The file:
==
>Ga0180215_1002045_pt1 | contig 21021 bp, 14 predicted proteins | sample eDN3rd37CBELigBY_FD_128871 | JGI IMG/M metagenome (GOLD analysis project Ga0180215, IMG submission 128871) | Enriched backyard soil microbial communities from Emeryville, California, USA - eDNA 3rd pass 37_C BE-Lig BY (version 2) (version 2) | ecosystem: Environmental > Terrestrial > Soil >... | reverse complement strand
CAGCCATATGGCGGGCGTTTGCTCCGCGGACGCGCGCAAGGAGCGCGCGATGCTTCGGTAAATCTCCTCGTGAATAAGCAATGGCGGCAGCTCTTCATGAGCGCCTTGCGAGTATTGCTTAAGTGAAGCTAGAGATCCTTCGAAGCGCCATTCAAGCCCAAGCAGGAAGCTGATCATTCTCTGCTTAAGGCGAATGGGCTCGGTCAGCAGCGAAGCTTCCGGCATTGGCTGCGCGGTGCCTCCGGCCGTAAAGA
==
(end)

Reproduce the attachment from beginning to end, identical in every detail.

>Ga0180215_1002045_pt1 | contig 21021 bp, 14 predicted proteins | sample eDN3rd37CBELigBY_FD_128871 | JGI IMG/M metagenome (GOLD analysis project Ga0180215, IMG submission 128871) | Enriched backyard soil microbial communities from Emeryville, California, USA - eDNA 3rd pass 37_C BE-Lig BY (version 2) (version 2) | ecosystem: Environmental > Terrestrial > Soil >... | reverse complement strand
CAGCCATATGGCGGGCGTTTGCTCCGCGGACGCGCGCAAGGAGCGCGCGATGCTTCGGTAAATCTCCTCGTGAATAAGCAATGGCGGCAGCTCTTCATGAGCGCCTTGCGAGTATTGCTTAAGTGAAGCTAGAGATCCTTCGAAGCGCCATTCAAGCCCAAGCAGGAAGCTGATCATTCTCTGCTTAAGGCGAATGGGCTCGGTCAGCAGCGAAGCTTCCGGCATTGGCTGCGCGGTGCCTCCGGCCGTAAAGA